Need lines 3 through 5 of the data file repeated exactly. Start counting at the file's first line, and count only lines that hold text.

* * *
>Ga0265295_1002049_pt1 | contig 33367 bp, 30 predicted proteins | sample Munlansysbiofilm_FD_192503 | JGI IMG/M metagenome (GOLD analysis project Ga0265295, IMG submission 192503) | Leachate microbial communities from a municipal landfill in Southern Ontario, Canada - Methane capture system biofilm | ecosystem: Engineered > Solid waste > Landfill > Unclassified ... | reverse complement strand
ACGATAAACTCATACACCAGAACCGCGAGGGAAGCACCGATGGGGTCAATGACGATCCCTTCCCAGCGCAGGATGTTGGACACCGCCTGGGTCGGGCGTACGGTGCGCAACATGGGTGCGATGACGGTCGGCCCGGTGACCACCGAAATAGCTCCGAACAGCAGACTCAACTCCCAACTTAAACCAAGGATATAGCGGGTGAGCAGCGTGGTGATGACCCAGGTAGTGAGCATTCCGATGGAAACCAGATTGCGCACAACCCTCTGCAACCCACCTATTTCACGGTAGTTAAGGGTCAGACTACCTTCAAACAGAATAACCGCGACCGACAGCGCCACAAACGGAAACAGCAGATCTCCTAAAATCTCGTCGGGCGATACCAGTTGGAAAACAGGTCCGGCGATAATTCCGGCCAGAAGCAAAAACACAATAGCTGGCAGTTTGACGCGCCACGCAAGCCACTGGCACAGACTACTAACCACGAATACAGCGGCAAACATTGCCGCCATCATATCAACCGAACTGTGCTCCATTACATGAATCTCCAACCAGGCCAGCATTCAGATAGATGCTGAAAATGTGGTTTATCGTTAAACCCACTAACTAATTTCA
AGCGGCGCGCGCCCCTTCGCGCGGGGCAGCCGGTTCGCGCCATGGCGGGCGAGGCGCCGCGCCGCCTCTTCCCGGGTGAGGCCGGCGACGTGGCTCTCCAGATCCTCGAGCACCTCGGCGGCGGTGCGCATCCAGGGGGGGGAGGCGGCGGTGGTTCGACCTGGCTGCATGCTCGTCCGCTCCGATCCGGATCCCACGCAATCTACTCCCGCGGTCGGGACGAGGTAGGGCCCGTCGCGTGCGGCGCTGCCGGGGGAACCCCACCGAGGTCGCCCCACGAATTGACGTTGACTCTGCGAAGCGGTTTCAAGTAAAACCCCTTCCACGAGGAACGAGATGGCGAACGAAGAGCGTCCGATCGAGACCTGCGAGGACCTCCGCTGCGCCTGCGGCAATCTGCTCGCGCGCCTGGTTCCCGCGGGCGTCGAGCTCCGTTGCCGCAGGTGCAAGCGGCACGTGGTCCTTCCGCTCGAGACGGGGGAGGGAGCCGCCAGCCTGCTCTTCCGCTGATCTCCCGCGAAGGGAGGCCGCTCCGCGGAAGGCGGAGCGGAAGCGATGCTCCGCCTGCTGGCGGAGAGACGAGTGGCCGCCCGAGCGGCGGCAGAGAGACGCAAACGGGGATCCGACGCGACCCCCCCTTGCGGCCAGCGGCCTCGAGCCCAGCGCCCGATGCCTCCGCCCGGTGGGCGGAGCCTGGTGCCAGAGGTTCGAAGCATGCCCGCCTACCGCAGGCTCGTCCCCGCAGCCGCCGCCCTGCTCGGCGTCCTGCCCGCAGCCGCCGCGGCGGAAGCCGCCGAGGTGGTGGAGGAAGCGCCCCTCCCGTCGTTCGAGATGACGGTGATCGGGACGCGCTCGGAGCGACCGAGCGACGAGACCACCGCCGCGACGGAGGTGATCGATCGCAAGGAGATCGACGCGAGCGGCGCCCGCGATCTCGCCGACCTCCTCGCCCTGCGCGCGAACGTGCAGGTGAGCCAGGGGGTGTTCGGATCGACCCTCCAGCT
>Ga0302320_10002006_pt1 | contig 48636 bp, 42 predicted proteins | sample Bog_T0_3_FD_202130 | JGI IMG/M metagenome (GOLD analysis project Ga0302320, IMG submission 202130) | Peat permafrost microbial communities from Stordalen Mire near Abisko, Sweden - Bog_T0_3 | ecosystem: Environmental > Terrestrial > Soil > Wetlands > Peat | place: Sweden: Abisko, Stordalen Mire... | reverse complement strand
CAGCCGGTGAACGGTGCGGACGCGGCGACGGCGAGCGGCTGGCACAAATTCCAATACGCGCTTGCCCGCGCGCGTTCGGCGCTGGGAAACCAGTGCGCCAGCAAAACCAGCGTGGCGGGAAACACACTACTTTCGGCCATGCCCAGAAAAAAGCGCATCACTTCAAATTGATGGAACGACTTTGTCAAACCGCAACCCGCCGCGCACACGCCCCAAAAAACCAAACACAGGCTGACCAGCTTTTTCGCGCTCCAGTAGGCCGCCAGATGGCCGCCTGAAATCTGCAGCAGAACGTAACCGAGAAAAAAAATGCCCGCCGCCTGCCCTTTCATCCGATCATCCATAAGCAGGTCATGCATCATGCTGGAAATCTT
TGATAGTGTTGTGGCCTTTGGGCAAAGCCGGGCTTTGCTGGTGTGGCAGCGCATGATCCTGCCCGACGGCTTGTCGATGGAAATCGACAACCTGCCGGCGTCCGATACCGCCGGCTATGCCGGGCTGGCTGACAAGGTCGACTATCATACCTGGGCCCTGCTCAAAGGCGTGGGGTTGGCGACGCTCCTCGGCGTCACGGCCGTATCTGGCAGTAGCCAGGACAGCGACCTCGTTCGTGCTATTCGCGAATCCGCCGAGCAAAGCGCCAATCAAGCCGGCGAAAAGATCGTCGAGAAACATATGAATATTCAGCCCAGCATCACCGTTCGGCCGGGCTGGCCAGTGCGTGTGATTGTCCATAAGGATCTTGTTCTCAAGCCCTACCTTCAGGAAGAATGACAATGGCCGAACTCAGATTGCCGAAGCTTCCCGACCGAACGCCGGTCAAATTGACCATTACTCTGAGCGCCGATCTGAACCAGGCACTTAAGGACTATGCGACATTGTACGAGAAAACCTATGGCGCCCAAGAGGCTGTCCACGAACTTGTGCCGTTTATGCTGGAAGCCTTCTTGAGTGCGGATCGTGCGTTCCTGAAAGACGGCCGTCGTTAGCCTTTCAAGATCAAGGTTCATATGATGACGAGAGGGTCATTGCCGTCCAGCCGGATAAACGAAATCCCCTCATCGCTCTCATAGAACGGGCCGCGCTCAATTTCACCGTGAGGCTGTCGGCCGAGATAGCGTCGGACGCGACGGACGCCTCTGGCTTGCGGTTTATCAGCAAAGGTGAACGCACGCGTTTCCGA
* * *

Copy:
AGCGGCGCGCGCCCCTTCGCGCGGGGCAGCCGGTTCGCGCCATGGCGGGCGAGGCGCCGCGCCGCCTCTTCCCGGGTGAGGCCGGCGACGTGGCTCTCCAGATCCTCGAGCACCTCGGCGGCGGTGCGCATCCAGGGGGGGGAGGCGGCGGTGGTTCGACCTGGCTGCATGCTCGTCCGCTCCGATCCGGATCCCACGCAATCTACTCCCGCGGTCGGGACGAGGTAGGGCCCGTCGCGTGCGGCGCTGCCGGGGGAACCCCACCGAGGTCGCCCCACGAATTGACGTTGACTCTGCGAAGCGGTTTCAAGTAAAACCCCTTCCACGAGGAACGAGATGGCGAACGAAGAGCGTCCGATCGAGACCTGCGAGGACCTCCGCTGCGCCTGCGGCAATCTGCTCGCGCGCCTGGTTCCCGCGGGCGTCGAGCTCCGTTGCCGCAGGTGCAAGCGGCACGTGGTCCTTCCGCTCGAGACGGGGGAGGGAGCCGCCAGCCTGCTCTTCCGCTGATCTCCCGCGAAGGGAGGCCGCTCCGCGGAAGGCGGAGCGGAAGCGATGCTCCGCCTGCTGGCGGAGAGACGAGTGGCCGCCCGAGCGGCGGCAGAGAGACGCAAACGGGGATCCGACGCGACCCCCCCTTGCGGCCAGCGGCCTCGAGCCCAGCGCCCGATGCCTCCGCCCGGTGGGCGGAGCCTGGTGCCAGAGGTTCGAAGCATGCCCGCCTACCGCAGGCTCGTCCCCGCAGCCGCCGCCCTGCTCGGCGTCCTGCCCGCAGCCGCCGCGGCGGAAGCCGCCGAGGTGGTGGAGGAAGCGCCCCTCCCGTCGTTCGAGATGACGGTGATCGGGACGCGCTCGGAGCGACCGAGCGACGAGACCACCGCCGCGACGGAGGTGATCGATCGCAAGGAGATCGACGCGAGCGGCGCCCGCGATCTCGCCGACCTCCTCGCCCTGCGCGCGAACGTGCAGGTGAGCCAGGGGGTGTTCGGATCGACCCTCCAGCT
>Ga0302320_10002006_pt1 | contig 48636 bp, 42 predicted proteins | sample Bog_T0_3_FD_202130 | JGI IMG/M metagenome (GOLD analysis project Ga0302320, IMG submission 202130) | Peat permafrost microbial communities from Stordalen Mire near Abisko, Sweden - Bog_T0_3 | ecosystem: Environmental > Terrestrial > Soil > Wetlands > Peat | place: Sweden: Abisko, Stordalen Mire... | reverse complement strand
CAGCCGGTGAACGGTGCGGACGCGGCGACGGCGAGCGGCTGGCACAAATTCCAATACGCGCTTGCCCGCGCGCGTTCGGCGCTGGGAAACCAGTGCGCCAGCAAAACCAGCGTGGCGGGAAACACACTACTTTCGGCCATGCCCAGAAAAAAGCGCATCACTTCAAATTGATGGAACGACTTTGTCAAACCGCAACCCGCCGCGCACACGCCCCAAAAAACCAAACACAGGCTGACCAGCTTTTTCGCGCTCCAGTAGGCCGCCAGATGGCCGCCTGAAATCTGCAGCAGAACGTAACCGAGAAAAAAAATGCCCGCCGCCTGCCCTTTCATCCGATCATCCATAAGCAGGTCATGCATCATGCTGGAAATCTT